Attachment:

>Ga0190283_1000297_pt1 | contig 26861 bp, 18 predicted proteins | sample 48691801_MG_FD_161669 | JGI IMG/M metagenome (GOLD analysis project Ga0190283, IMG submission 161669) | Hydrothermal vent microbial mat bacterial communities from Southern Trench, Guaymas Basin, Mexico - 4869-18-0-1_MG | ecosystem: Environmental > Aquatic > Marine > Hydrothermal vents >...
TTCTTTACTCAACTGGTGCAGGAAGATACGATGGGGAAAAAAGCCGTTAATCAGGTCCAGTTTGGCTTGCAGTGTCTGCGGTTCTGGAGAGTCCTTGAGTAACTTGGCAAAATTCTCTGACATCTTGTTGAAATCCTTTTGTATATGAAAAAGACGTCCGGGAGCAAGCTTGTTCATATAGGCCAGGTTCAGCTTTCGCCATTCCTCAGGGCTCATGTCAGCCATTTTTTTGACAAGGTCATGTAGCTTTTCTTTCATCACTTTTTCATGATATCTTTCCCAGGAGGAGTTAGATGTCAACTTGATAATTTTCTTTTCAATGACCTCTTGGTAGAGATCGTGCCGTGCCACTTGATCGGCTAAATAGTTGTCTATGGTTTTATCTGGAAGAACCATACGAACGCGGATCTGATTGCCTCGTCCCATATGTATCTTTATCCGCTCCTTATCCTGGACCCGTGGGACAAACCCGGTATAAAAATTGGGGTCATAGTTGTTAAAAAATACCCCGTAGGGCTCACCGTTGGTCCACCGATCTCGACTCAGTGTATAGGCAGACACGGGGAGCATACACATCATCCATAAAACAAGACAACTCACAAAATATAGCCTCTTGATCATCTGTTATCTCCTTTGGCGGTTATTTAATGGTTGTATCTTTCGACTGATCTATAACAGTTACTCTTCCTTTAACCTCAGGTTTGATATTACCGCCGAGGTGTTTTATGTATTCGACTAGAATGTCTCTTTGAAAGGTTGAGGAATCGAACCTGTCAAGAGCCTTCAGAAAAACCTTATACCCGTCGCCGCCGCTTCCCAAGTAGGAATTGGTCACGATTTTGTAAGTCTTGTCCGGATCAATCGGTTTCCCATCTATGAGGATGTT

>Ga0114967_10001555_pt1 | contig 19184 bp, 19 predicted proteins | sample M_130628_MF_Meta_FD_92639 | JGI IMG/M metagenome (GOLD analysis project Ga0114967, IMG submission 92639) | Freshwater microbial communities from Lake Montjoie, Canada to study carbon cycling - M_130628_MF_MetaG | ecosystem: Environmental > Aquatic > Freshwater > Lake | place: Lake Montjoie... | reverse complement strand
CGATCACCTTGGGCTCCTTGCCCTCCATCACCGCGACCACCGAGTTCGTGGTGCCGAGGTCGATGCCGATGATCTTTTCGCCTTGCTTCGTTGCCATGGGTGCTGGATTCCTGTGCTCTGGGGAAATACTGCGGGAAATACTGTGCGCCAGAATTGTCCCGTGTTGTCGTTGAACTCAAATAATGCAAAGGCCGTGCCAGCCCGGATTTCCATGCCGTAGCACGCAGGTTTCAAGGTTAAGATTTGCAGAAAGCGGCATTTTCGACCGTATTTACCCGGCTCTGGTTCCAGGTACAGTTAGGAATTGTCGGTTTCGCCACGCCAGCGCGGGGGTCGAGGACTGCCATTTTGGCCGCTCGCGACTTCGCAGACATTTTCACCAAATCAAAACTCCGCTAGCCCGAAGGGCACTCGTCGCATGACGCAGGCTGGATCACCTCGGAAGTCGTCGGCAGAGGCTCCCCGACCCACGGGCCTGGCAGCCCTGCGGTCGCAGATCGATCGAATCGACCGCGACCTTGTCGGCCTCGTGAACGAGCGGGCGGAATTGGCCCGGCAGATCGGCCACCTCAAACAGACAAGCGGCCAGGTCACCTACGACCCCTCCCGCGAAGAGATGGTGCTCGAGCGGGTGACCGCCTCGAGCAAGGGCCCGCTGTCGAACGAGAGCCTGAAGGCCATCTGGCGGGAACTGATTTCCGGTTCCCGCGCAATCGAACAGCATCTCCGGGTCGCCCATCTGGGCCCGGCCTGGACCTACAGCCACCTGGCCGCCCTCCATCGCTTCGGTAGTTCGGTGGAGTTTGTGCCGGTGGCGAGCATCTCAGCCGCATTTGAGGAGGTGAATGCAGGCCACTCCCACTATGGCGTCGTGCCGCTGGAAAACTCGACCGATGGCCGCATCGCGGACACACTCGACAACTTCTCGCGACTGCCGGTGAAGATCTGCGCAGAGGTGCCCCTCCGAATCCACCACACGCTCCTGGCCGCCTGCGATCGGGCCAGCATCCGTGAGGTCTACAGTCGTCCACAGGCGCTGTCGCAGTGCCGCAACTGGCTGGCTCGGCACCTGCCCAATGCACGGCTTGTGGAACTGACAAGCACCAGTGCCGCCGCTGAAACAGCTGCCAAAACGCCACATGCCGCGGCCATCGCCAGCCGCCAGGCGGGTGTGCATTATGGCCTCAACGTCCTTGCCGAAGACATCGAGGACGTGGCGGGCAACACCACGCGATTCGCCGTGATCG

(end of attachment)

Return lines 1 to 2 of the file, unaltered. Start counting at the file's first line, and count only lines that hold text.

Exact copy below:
>Ga0190283_1000297_pt1 | contig 26861 bp, 18 predicted proteins | sample 48691801_MG_FD_161669 | JGI IMG/M metagenome (GOLD analysis project Ga0190283, IMG submission 161669) | Hydrothermal vent microbial mat bacterial communities from Southern Trench, Guaymas Basin, Mexico - 4869-18-0-1_MG | ecosystem: Environmental > Aquatic > Marine > Hydrothermal vents >...
TTCTTTACTCAACTGGTGCAGGAAGATACGATGGGGAAAAAAGCCGTTAATCAGGTCCAGTTTGGCTTGCAGTGTCTGCGGTTCTGGAGAGTCCTTGAGTAACTTGGCAAAATTCTCTGACATCTTGTTGAAATCCTTTTGTATATGAAAAAGACGTCCGGGAGCAAGCTTGTTCATATAGGCCAGGTTCAGCTTTCGCCATTCCTCAGGGCTCATGTCAGCCATTTTTTTGACAAGGTCATGTAGCTTTTCTTTCATCACTTTTTCATGATATCTTTCCCAGGAGGAGTTAGATGTCAACTTGATAATTTTCTTTTCAATGACCTCTTGGTAGAGATCGTGCCGTGCCACTTGATCGGCTAAATAGTTGTCTATGGTTTTATCTGGAAGAACCATACGAACGCGGATCTGATTGCCTCGTCCCATATGTATCTTTATCCGCTCCTTATCCTGGACCCGTGGGACAAACCCGGTATAAAAATTGGGGTCATAGTTGTTAAAAAATACCCCGTAGGGCTCACCGTTGGTCCACCGATCTCGACTCAGTGTATAGGCAGACACGGGGAGCATACACATCATCCATAAAACAAGACAACTCACAAAATATAGCCTCTTGATCATCTGTTATCTCCTTTGGCGGTTATTTAATGGTTGTATCTTTCGACTGATCTATAACAGTTACTCTTCCTTTAACCTCAGGTTTGATATTACCGCCGAGGTGTTTTATGTATTCGACTAGAATGTCTCTTTGAAAGGTTGAGGAATCGAACCTGTCAAGAGCCTTCAGAAAAACCTTATACCCGTCGCCGCCGCTTCCCAAGTAGGAATTGGTCACGATTTTGTAAGTCTTGTCCGGATCAATCGGTTTCCCATCTATGAGGATGTT